The last thing handed to the 29 volunteers at the at the Dixon Correctional Center's Hospice/Adult Care Program likely was the sentence that rendered them prisoners of the State of Illinois.
So those men were understandably surprised on June 21 when Debbie Dean '11 MSW returned to the unit where she served her St. Ambrose internship just over a year ago to help present those prisoners the 2012 Rev. William Dawson Social Justice Award.
"Very emotional," said Dean, who joined MSW Program Director Katherine Van Blair, PhD and Pamela Long, director of field education, to make the presentation inside the walls of the DCC. "It was an amazing experience to watch their faces when they were told what the award was for. I think they were all very impressed that anyone would even consider considering them."
Receiving the SAU School of Social Work award would not be the first surprise experienced by the volunteers in the hospice/adult care program, one of only two such programs within the 30-facility Illinois Department of Corrections system.
Dean said those men, sentenced to the medium security facility 90 miles east of the Quad Cities for a variety of serious offenses, have surprised themselves by finding a capacity to genuinely care and assist fellow prisoners who are dying or struggling through their final years.
Now, a hospice caregiver herself for the Hospice of the Rock River Valley in Dixon, Dean spent 16 hours per week in the correctional center hospice unit during the 2010-11 St. Ambrose school year.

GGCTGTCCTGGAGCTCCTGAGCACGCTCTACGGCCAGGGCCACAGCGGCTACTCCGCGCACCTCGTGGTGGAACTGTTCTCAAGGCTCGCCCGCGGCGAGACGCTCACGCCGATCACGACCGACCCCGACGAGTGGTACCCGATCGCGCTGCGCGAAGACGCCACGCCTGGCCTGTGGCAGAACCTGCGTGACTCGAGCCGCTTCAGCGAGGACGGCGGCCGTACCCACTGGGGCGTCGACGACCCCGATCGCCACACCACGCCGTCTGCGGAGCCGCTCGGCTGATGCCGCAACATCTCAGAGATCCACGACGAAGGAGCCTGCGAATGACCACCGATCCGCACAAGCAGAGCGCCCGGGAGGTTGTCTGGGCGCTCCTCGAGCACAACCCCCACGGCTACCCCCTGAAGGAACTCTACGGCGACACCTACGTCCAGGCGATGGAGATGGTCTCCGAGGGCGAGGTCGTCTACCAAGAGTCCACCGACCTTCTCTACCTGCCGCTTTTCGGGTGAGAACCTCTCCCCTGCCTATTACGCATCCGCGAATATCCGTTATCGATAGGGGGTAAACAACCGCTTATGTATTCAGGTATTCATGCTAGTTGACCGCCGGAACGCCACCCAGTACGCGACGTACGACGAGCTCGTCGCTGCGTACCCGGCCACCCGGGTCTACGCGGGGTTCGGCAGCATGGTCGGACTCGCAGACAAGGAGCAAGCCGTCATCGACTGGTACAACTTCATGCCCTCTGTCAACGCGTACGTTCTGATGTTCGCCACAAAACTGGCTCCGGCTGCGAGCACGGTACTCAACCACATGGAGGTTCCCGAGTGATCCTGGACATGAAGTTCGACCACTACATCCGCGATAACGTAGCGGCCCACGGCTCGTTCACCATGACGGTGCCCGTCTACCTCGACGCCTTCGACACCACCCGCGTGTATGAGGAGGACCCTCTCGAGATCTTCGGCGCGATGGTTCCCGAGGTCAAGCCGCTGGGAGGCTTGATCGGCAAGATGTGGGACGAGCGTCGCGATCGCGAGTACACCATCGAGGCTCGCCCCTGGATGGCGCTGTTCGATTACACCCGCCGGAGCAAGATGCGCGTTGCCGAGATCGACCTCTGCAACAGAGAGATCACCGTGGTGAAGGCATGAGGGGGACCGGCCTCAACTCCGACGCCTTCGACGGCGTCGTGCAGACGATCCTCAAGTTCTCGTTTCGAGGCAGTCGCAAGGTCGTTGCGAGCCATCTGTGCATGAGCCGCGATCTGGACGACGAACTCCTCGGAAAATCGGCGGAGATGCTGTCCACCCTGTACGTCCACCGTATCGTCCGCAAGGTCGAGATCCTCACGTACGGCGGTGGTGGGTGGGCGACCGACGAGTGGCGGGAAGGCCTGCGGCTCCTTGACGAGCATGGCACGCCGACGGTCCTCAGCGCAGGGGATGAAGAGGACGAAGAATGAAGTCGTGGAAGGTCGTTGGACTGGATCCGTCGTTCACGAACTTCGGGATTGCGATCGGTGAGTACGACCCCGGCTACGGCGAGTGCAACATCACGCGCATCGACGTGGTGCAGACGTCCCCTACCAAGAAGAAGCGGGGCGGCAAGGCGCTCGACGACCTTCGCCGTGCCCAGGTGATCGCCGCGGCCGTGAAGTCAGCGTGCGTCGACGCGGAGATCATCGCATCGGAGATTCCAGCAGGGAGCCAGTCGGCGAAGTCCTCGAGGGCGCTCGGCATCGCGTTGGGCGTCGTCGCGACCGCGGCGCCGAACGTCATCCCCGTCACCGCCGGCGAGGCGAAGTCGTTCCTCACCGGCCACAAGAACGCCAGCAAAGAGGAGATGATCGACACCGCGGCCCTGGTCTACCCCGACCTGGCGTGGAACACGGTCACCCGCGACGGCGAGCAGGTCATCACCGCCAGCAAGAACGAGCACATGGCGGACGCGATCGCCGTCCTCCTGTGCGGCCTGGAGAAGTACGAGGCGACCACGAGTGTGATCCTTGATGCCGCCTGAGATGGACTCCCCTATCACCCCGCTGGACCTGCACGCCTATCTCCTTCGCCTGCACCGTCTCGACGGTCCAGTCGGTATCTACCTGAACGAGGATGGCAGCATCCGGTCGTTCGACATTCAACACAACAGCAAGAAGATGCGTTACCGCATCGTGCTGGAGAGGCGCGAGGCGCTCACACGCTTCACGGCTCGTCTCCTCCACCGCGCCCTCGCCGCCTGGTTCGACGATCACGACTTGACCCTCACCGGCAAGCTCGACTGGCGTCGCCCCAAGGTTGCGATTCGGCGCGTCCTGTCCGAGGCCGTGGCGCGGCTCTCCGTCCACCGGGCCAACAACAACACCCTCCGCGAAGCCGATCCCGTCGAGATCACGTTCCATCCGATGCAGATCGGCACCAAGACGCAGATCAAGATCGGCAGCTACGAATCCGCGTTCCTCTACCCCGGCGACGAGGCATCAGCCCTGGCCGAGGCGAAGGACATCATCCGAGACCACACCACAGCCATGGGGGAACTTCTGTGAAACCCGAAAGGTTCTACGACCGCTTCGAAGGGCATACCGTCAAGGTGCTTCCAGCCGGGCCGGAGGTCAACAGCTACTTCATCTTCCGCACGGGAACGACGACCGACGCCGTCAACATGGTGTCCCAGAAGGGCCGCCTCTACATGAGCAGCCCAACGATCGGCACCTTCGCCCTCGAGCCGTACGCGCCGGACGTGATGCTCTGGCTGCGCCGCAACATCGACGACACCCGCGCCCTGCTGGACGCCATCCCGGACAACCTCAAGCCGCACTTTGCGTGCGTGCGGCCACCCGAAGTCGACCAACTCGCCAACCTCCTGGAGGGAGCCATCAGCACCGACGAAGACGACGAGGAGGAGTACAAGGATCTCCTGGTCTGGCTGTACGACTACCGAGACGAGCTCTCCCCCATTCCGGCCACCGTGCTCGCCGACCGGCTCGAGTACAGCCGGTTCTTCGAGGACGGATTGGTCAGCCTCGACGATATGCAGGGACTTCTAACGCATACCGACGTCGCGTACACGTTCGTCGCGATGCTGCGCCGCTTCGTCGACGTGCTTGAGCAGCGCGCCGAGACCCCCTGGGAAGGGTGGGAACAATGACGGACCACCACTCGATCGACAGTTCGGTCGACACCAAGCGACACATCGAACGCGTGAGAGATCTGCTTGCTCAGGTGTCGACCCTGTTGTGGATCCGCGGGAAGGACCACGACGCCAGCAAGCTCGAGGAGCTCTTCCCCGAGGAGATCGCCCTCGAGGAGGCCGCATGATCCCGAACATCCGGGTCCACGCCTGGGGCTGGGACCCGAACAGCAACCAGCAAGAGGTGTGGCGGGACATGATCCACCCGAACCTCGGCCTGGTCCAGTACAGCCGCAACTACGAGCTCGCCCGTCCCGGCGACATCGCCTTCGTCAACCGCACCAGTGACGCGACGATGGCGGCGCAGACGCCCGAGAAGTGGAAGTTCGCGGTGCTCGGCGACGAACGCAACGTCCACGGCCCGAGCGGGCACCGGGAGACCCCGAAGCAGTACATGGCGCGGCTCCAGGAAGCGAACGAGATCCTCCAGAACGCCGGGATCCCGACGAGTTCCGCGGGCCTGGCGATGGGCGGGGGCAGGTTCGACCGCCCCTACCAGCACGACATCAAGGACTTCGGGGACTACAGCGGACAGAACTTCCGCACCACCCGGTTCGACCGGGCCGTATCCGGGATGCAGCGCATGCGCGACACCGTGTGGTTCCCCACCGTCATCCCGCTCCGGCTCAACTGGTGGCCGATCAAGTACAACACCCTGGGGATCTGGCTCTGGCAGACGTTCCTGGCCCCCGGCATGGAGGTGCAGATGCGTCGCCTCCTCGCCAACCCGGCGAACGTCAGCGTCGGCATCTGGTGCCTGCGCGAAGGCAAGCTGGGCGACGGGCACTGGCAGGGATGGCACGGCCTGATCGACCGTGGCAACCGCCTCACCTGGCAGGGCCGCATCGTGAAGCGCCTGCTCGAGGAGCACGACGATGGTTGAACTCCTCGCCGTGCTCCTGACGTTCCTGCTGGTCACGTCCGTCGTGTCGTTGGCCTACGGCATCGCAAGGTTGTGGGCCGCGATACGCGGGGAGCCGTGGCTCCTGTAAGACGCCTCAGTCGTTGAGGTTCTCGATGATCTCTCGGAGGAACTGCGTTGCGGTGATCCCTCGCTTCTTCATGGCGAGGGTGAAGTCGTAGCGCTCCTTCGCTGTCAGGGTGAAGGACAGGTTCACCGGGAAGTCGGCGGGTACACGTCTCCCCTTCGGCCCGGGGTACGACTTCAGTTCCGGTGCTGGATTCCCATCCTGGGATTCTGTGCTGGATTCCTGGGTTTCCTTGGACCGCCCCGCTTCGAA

"It was an incredible thing to watch the bond between the volunteers and the hospice patients and to watch the caring that came across from people who were hardened criminals, some of them," she said. "They had done some horrific things and now they were helping another prisoner bathe."
Dean is certain the volunteers are transformed by the care-giving experience.
"They learn how to be nurturers," she said of a program the IDOC recently added at a women's correctional center in Dwight. "And these are men who I don't believe think they are like that prior to starting this program. But they learn that, absolutely, they do have that gift."
As part of her MSW internship, Dean said she conducted a roundtable interview with program volunteers last year, asking them to detail their most poignant experience in the program as well as their reasons for joining.
"The overwhelming answer was that they wanted to give back to a society they had wronged," she said of the latter question. "It was somehow a means of redemption for them."
Dean wasn't looking for redemption when she enrolled in the SAU School of Social Work at the age of 49. But having worked on the administrative side of hospice care for several years, she was looking to tap her own nurturing instincts.
"I just always felt there was more of me to give," she said. "As it turns out, I was exactly right."
Like those prison caregivers, Dean said she surprised herself a bit by returning to school for her master's.
"My St. Ambrose experience was amazing," she said. "I was scared because I had been out of school for so long. But I was so welcomed into the program. Everyone was so good to me. And it was a life-changing experience. Best thing I ever did."